Interesting was the reaction. Dozens of groups and industry organizations yelled from the rooftops how terrible of an idea it was the Congress delayed ICD10 till 2015. CIOs, consultants, policy wonks, vendors, all screaming mad at Congress.
But, there was one noticeable group that didn't seem to care: providers.
Note: I do feel bad about coders who have shelled out good money on their own to get training and will probably have to do so again, that's a load of bs.The men and women on the front lines that I've spoken either didn't care or were happy. Now, I'll submit anecdotal evidence is a poor metric, but none of the reported stories over the anger of the delay seemed to quote any providers.
This is the problem with Health Information Technology.
Traditional HIT doesn't seem to be focusing on what can improve the lives of the people on the battle field. Adding more work to the providers day is just a consequence. Disrupting their ability to actually get work done, means little - deal with it.
This disturbs me greatly.
Many reasons why... Coming from a development and architecture perspective, it is insane that information technology should make someones life MORE difficult and have preposterous costs associated along with it.
IT should reduce costs and reduce time. Meaningful Use's impact on EHR has been to create more time wasted sitting in front of a computer for providers. ICD10 means more time for docs to be looking for the right code - all so if they choose the wrong one their payment gets denied.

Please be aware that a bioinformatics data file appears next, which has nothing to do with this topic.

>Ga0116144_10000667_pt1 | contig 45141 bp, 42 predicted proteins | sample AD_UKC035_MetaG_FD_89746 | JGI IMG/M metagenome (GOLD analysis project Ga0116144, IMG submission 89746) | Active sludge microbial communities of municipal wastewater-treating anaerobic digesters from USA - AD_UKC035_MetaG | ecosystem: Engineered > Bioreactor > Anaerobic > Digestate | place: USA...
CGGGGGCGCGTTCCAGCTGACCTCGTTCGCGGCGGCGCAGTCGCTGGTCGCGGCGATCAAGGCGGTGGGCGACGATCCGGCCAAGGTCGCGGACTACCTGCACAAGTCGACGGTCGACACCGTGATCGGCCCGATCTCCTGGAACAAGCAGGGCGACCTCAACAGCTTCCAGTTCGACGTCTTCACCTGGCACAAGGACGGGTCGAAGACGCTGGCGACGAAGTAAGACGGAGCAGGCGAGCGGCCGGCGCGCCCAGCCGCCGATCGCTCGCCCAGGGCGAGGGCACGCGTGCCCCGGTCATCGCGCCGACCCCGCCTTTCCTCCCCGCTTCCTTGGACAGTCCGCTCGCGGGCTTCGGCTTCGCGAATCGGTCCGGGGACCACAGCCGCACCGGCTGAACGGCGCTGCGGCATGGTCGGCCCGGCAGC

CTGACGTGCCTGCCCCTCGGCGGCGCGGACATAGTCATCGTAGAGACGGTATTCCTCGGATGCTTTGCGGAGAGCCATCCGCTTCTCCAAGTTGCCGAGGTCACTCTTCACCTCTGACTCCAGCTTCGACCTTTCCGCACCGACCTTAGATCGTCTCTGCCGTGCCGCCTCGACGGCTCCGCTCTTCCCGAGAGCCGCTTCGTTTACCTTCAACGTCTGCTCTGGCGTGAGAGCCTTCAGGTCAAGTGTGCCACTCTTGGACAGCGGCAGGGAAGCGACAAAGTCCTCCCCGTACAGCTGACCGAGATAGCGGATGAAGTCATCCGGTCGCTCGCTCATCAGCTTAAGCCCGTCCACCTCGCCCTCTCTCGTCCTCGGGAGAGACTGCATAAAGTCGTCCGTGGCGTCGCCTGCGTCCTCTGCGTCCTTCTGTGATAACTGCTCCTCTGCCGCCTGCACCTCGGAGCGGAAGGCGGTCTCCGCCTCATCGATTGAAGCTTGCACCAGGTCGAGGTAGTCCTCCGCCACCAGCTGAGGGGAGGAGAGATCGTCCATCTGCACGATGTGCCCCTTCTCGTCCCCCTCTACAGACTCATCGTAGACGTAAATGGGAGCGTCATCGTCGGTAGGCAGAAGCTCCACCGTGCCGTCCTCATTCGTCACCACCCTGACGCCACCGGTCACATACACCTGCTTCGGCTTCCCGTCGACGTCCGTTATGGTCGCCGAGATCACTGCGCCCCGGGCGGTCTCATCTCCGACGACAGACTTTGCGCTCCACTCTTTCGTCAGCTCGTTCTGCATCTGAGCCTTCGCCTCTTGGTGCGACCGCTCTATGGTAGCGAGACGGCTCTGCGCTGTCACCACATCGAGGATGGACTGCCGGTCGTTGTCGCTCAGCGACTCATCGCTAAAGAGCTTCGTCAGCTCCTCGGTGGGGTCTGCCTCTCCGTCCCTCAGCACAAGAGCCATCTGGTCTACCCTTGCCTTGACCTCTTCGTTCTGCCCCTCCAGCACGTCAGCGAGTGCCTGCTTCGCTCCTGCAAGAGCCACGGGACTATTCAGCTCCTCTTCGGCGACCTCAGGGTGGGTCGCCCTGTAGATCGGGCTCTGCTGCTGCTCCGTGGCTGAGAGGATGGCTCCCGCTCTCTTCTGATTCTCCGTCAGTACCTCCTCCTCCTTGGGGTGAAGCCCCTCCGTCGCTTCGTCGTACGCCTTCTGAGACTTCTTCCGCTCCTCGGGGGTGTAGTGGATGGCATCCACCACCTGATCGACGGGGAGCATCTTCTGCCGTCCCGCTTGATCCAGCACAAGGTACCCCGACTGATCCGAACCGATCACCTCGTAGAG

But what does that all cost? It means that when a doctor is visiting a patient, they spend less time interacting with the patient and more with their computer. It means they are doing more work at the computer after a patient leaves.
All of this means a provider interacts with less patients every single day. We face a world of less doctors - why on Earth is giving them less time a benefit?
The issue here is, ICD10 has a big problem. Providers see it as nothing more than a cost center, a means for payers to deny claims, and more work.
No one has articulated (if they have they have done a terrible job) to providers why ICD10 will benefit them. Everything seems to center around "it will produce better data!" - but if your job is to triage issues in front of you, why would you care about producing better data at the point of care?
Sure, maybe a year later that data point may help solve something, but lets be honest - we humans are greedy animals. There is no immediate payoff (even long term) to the provider caring for the patient when they see them.
For some reason, no one seems to get this issue. It is lost on everyone.
Imagine if someone came along and say "We are going to take off the backspace key from your keyboard, in the end it will be great!"
Sure, there are ways to go about deleting text. Holding the Shift key + the left or right keys highlights text and you can replace it with whatever you want.
But, that is cumbersome. That takes time. There isn't a ROI nor is there a give and take.
Perhaps if we focused on what could improve the day to day activities of the provider, we could improve the "health" of our healthcare system. As it stands now, we keep adding more to the plates of providers and we don't give them anything in return.
We give them more menial tasks, that means they see less patients, and make less money. Who does that benefit?
Personally, I wouldn't be happy either without my backspace key.